Herman Stern died in 1980. He was buried modestly, in the Beth El Cemetery, Fargo, North Dakota, flyover country as far as most American Jews are concerned. He lived modestly, having found a home in Valley City, N.D. He was never wealthy.
His Christian neighbors measured him by what he did, his character as a human being and not by the fact he was a Jew. He never made a big deal about his being a Jew and never denied it either. The State of North Dakota posthumously awarded Stern its highest honor, the Rough Rider designation. In North Dakota, he is known as the Oscar Schindler of the North.
Stern saved 125 European Jews, strangers, as the darkness of the Holocaust descended. He did not have to. He chose to. He saved more Jews than any American Jew. He did it in the face of American Organized Jewry’s disinterest and resistance to his appeals for help.
He was asked if he was owed anything. His answer was humble, simple, “You Owe Me Nothing.”
Until the Jewish American Society for Historic Preservation placed a historical interpretive marker for him in his beloved Valley City, no Jewish organization had recognized he did something extraordinary.
How many Herman Sterns are out there? How many Herman Sterns throughout Jewish history have gone without being recognized for doing what they did not have to, especially if their own lives would be at risk.
How many Jews who have receded into the deliberately forgotten darkness of the past saved other Jews because they were Jews. How many Jews, because they were shaped by Jewish values, saved the lives of non-Jews because it was the right thing to do. We do not know…
Where is their place of honor, their memorial to teach our children as they grow towards tomorrow? We have none.
Yad Vashem was created to Never Forget, a Memorial to the 6,000,000. It was also specifically created to honor, to thank in perpetuity, the incredible heroism of non-Jews who chose save Jews from death, the Righteous Among the Nations.
Over the years, since the creation of the State, there have been periodic noises and efforts about honoring Jews who have saved Jews. Nothing has come of it. Yad Vashem has declined to do so. It was not part of their mandate. Jews should not be honored for fulfilling what they were obligated to do, to save their fellow Jews, was their response.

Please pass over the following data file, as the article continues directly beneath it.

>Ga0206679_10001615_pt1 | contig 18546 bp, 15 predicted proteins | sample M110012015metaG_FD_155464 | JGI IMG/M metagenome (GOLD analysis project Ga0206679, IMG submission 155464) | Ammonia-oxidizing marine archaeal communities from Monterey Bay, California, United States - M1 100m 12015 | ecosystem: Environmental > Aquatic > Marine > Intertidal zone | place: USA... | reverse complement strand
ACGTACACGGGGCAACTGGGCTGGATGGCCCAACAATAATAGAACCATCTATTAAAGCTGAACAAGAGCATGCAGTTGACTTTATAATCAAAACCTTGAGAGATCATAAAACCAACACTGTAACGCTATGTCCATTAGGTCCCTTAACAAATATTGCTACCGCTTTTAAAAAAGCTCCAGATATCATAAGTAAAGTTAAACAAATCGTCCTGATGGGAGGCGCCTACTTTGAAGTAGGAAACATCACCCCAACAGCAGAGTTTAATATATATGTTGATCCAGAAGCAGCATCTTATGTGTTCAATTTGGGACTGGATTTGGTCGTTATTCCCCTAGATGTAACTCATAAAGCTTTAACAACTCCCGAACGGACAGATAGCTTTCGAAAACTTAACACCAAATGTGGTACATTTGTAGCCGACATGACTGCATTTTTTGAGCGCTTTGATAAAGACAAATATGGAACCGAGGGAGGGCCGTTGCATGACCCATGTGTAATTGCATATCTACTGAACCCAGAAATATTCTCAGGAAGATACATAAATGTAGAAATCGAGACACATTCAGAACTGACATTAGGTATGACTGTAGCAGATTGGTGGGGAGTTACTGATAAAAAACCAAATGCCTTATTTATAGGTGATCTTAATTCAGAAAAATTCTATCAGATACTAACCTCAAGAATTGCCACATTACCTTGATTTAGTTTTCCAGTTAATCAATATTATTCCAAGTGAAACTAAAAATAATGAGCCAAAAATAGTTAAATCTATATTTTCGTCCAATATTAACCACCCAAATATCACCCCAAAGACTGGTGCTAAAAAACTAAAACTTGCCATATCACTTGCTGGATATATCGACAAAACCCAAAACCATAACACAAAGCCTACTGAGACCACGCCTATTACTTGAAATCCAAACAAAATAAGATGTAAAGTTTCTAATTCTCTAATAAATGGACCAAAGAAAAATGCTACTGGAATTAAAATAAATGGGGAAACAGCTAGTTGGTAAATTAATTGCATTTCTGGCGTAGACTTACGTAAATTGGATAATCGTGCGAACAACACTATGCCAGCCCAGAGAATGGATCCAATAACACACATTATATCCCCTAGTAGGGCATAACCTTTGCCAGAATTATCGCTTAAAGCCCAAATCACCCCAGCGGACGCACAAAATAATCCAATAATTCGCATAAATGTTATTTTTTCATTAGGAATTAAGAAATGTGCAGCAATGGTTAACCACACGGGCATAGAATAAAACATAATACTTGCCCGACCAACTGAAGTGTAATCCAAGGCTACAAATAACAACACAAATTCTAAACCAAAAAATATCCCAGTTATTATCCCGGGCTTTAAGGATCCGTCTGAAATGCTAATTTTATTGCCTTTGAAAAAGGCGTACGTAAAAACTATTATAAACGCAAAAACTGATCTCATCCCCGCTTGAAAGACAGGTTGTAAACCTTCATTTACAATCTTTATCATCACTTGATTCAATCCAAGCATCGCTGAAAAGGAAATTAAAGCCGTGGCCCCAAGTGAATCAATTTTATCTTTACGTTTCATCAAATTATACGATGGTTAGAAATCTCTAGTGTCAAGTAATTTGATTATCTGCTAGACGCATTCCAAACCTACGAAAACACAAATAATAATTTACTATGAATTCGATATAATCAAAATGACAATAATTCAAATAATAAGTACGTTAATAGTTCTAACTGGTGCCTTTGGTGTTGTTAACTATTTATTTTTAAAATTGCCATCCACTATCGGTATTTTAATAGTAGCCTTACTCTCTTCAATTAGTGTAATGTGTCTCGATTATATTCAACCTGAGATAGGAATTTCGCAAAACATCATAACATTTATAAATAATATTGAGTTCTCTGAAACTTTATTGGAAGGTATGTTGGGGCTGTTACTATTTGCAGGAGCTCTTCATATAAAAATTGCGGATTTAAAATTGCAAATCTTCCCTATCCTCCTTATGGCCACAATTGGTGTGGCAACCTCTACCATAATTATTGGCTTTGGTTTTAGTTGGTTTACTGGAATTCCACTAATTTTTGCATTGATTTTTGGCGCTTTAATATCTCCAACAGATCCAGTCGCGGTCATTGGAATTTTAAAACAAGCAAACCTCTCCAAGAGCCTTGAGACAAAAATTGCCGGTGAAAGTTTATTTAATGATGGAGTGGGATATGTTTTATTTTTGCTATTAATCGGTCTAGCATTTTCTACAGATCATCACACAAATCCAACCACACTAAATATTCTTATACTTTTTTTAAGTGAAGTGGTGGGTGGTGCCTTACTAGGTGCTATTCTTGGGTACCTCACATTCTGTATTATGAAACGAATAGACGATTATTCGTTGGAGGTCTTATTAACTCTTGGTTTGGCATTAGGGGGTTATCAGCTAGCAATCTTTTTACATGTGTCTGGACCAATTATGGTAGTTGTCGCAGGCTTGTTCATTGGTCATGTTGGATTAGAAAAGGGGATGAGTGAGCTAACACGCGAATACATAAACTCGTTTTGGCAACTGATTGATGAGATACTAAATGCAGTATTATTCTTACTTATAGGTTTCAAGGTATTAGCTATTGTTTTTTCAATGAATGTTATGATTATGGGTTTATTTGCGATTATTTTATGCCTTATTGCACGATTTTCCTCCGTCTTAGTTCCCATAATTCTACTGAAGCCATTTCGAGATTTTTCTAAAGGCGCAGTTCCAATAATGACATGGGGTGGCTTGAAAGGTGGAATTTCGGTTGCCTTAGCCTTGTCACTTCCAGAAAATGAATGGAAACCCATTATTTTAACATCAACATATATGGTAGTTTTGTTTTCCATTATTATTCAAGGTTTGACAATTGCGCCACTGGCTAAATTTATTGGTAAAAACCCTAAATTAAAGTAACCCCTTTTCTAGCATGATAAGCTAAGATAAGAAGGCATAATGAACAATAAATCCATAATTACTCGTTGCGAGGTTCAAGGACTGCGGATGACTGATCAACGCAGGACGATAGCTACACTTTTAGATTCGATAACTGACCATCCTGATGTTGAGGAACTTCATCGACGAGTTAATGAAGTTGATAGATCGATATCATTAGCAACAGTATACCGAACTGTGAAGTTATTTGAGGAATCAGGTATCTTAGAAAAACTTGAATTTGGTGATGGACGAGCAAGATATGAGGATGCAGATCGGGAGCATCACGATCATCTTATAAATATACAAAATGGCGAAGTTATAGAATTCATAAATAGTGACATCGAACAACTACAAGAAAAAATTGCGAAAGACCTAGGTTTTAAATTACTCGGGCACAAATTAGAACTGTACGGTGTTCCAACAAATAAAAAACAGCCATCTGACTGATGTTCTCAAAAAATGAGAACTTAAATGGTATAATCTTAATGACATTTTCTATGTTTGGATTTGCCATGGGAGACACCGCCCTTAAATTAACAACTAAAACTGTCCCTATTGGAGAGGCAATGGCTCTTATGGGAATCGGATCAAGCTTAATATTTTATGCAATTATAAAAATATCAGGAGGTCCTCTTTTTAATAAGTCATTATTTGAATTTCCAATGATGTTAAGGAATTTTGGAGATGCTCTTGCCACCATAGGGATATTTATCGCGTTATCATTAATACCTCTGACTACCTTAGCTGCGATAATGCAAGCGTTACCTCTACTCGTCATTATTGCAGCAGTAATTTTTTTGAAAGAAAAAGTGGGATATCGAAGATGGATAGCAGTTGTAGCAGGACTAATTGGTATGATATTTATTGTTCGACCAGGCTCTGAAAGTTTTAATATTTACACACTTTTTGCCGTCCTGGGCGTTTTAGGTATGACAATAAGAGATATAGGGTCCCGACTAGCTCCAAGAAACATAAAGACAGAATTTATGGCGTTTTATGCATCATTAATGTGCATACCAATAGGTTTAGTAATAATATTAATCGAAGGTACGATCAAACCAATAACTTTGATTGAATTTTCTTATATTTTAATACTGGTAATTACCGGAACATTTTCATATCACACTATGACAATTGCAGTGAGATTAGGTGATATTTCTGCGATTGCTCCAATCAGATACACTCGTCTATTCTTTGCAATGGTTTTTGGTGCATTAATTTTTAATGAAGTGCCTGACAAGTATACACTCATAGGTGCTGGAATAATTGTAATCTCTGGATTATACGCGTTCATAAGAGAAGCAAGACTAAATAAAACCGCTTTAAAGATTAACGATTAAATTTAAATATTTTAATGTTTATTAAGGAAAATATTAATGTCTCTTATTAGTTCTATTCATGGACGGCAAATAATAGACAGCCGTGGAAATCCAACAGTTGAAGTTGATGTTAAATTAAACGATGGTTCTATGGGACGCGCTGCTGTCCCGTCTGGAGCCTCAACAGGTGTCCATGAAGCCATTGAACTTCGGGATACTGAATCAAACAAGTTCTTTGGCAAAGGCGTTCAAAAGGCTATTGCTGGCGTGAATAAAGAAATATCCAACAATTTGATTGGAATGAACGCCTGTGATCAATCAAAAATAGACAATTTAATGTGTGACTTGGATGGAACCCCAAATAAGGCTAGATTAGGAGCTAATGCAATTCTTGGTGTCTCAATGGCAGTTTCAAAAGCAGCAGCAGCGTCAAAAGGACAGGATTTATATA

The difficulty, especially during the horror of the Holocaust, was that Jews chose the un-choose-able. Some chose not to save their neighbors. Some could not. Some feared for their own lives, their families. Some chose to cooperate with the Germans to run the Judenrats in the hope of preserving Jewish lives and perhaps their own. Each decision, each choice was individualized, personal and can not be questioned from our safe vantages today. We have no right to question them.
The choices of how to survive, even to survive, were the survivors. It is between them and God.
Jews who saved Jews during the Holocaust have never been recognized. Jews who saved Jews throughout our history, their names are not on the tongues of our children. Jews who have saved God’s most precious creation, human lives, even if not Jewish, all, wrongly sleep in the past.
The Jewish American Society for Historic Preservation (JASHP), agreed to sponsor the effort to remember the past, to shape the future; but only, if they are not alone.
Yad Vashem has been approached with the unique proposal, the Tree of the Jewish Righteous. Perhaps, this time, they will respond differently. Perhaps not.
The proposal is open to any place in Israel that will give a piece of land, that is willing to grow the idea together, to do what has never been done. Funding is not the issue. The issue is will.
The Tree of the Jewish Righteous is a beginning. Names will be entered upon Jerusalem stone pavers about the Tree and in the Plaza. The Tree is a living thing. Annually, names will be submitted to a review committee for consideration and inclusion. Ashkenazi, Sephardi, Mizrahi, Jews from around the world, and across the spectrum of Jewish time, will be welcome for consideration.
For now, for the future, the opportunity is open to remember, to learn, to shape tomorrow.
The Tree of the Jewish Righteous need not be a dream, if we but will it.
Jewish American Society for Historic Preservation